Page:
One minute I’m unlocking my phone and the next– two hours have flown by and I’m still scrolling.
Whether I’m on my phone or my laptop, I fall victim to the World Wide Web every time I don’t have a plan.
Whenever I have no clarity, focus or reason for plugging in… I get trapped in limbo. Setting intentions always helps.

Intention: to have in mind a purpose or plan, to direct the mind, to aim.

We should set intentions in all areas of our lives to really make magic happen. To manifest our dreams. For now,  I’ll expand on productivity in workflow.

The “brain dump” technique I’m outlining will focus on how to get stuff done when you sit in front of your computer. If you need to clear phone distractions– plant a tree.

Ok! So now that you have cleared your surroundings and put your phone glass-side down… 

Start Plottin’

  • Grab a pen and single blank sheet of paper

    If you prefer to use a notebook, I recommend using one solely for these “brain dump” exercises.
    This practice takes your tidy, at-a-glance, to-do list to another level, so you may not even want to keep it.
    Let’s call it the Gotta Do Now list.
    It highlights the tasks you intend to (WILL) accomplish THIS computer sitting/workday.
    Not the broad “to-do” that haunts you for weeks, so don’t write tasks like “write my e-book” — be specific.

  • Write what you intend to do down the middle of the sheet

    i.e. Research ________, read ___________, write to___________, sign up for ____________

  • Leave at least an inch of space under each task

  • Write whatever tasks come to mind without thinking about the order of importance.

  • After you’ve made your list–  you can use the space on the left side of the page to help prioritize each task

    You can go with the flow and scratch tasks off as you go, instead of numbering each task.
    However, I recommend doing the task you LEAST want to do, second.
    This will allow you to build on the momentum of the first task you completed while ensuring you don’t put it too low on the list and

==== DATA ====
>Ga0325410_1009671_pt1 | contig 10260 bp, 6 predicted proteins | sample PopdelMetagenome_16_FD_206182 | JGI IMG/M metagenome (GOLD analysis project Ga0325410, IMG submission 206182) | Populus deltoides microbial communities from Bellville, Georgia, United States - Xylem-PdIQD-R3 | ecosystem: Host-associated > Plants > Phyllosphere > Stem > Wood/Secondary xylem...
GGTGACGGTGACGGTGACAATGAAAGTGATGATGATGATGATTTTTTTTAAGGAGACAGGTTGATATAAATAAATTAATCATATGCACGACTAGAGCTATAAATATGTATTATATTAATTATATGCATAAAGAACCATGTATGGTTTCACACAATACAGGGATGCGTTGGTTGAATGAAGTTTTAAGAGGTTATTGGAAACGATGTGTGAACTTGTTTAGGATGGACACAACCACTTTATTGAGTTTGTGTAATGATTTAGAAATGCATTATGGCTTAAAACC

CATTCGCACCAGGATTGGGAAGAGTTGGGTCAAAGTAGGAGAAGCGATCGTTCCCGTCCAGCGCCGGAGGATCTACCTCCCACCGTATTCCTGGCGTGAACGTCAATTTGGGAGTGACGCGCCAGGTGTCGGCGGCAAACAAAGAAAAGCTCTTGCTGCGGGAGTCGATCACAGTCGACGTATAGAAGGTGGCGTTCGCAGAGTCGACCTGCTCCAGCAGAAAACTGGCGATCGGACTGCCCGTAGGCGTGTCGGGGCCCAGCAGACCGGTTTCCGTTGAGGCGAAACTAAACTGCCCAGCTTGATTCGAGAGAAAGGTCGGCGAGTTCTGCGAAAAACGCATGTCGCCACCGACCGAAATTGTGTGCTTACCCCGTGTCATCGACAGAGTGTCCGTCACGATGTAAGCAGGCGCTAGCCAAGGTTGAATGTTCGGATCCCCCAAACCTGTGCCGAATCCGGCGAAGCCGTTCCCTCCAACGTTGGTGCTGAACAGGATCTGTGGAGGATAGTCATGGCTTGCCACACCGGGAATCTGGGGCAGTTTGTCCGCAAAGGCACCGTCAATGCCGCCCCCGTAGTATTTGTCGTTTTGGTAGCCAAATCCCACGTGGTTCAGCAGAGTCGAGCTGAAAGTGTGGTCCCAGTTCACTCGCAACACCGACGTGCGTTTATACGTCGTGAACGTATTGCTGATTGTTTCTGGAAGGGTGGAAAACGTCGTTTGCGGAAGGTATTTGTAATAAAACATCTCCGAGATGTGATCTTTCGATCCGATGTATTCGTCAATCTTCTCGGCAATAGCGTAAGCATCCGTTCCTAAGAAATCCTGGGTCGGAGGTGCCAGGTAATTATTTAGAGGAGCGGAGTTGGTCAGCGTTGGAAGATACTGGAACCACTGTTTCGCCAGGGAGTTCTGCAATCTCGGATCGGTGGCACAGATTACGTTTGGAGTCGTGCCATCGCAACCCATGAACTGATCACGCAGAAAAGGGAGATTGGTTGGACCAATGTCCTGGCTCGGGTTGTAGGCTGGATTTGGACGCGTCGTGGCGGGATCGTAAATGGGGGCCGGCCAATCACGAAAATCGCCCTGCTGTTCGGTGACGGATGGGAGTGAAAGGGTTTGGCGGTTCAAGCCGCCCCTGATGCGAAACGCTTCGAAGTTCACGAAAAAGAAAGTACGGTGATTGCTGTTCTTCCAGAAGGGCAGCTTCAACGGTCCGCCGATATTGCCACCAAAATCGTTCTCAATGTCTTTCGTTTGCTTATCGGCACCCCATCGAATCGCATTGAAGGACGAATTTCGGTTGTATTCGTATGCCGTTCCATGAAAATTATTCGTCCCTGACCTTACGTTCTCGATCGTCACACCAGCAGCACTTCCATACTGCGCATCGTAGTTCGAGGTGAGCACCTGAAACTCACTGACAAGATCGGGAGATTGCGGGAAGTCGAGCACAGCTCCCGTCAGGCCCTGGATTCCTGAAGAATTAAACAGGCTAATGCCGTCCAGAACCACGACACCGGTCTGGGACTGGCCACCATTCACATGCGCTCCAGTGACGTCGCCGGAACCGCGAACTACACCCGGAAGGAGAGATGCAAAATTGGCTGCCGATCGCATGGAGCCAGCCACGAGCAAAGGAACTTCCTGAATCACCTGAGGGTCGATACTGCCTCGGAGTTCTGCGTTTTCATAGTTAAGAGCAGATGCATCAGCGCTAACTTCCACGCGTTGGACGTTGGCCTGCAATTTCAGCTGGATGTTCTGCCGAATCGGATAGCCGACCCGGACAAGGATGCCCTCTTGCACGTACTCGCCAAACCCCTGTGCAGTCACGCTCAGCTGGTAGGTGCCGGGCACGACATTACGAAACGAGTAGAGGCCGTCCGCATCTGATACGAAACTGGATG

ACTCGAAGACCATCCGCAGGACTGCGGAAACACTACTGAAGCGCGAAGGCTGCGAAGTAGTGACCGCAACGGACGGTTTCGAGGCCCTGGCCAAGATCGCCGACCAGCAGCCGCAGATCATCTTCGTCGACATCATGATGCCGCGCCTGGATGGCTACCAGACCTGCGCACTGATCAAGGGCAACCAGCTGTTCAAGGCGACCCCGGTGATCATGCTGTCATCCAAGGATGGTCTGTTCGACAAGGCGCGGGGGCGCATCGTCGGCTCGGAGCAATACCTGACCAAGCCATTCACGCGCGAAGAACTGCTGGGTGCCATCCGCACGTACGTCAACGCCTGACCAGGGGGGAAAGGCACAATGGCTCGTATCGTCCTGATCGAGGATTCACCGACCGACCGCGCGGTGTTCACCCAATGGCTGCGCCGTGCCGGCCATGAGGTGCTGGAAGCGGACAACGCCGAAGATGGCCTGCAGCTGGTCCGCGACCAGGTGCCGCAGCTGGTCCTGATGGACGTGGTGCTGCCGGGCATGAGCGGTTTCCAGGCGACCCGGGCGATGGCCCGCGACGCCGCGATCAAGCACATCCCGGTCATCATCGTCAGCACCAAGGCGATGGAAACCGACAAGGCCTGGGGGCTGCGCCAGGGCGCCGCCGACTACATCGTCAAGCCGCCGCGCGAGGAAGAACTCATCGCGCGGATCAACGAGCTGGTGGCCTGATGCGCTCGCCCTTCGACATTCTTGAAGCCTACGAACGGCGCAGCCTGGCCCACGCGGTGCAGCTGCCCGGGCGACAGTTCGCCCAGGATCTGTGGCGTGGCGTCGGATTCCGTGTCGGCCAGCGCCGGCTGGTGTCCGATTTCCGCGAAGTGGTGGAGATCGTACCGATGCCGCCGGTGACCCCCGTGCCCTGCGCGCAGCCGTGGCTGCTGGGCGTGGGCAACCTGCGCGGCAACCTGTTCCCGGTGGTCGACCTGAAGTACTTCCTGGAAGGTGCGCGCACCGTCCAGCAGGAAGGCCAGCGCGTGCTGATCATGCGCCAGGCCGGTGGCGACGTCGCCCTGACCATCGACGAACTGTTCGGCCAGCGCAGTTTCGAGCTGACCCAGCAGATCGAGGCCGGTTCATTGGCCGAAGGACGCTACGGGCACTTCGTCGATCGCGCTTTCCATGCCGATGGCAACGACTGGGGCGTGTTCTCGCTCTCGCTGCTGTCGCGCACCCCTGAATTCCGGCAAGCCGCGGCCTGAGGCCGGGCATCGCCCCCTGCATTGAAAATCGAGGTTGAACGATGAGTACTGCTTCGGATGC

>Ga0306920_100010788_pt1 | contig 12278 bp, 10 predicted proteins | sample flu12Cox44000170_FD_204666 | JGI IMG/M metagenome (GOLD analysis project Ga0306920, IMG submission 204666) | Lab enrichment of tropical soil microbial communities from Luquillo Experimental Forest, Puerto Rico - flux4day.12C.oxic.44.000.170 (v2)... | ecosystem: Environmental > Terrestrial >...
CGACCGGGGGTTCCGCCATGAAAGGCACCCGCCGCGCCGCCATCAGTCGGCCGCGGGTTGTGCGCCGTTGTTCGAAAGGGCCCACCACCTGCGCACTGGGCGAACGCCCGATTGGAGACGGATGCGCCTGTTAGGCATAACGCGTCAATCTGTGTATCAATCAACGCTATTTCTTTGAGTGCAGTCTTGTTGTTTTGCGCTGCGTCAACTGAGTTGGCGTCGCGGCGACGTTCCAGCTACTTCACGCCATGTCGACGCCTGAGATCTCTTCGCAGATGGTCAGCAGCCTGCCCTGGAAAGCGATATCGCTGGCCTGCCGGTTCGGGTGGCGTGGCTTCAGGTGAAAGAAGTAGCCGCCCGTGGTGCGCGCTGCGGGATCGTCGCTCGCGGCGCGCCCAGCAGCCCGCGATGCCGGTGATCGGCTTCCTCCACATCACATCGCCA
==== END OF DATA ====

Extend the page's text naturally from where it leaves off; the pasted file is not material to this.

accidentally put it off.

  • The space below each task can be used to break the task into smaller chunks and to the right, you can list some resources/notes

Wandering Thoughts

Before you start googling the random question that came to mind while you were on task... write it down on the back of the page. Save it for later. In the moment, it may seem absolutely imperative to satisfy your curiosity– but it can most likely wait.

Writing it down will ensure you don’t forget! It will also put your mind at ease. If you choose not to write it down and try to ignore it, the thought will bounce in the back of your mind. You have to “act” on it. By putting it to paper, you’re acting on it enough for your mind to stay on track.

Give Yourself a Break!

After every “main task” is complete, give yourself 2-15 min to something not on the Gotta Do Now list.
The trick is to set your intent by predetermining how long of a break you’ll take. Depending how much you’ve completed, you can choose a shorter or longer period. This may be the perfect time to search the question you jotted down earlier.
This is an intentional “distraction” to keep your energy flowing. Treat this time as a reward.

If you’re on a real time crunch, I recommend setting an alarm between longer breaks. If you want to take a 15 min break, set your alarm for 14min. This will ensure you don’t completely lose track of time, and it will give you a minute to get your head back in the game.

Putting this in Perspective

You don’t have to write anything down to simply “set your intent” but I promise this exercise WILL help clear the clutter so you can make the most of your time. When we’re just moving on whims, our mind can’t help but think about what we have to do next. Even when we’re trying to focus.

If you use your thinking like a tool– you can get it done BEFORE you start tackling tasks.

If this is your first time doing this sort of “brain dump” you will probably write a lot more on the list than you’ll be able to accomplish in one sitting. That’s ok. This technique is simple but it takes practice before it gets “easy”. That goes for writing down your wandering thoughts, too. If you’re new to that practice, you may be surprised by how many distracting thoughts you tend to have.

I keep hearing the notion “how you do one thing, is how you do everything.”
Setting your intent in this small way, will help you in other areas of your life, too.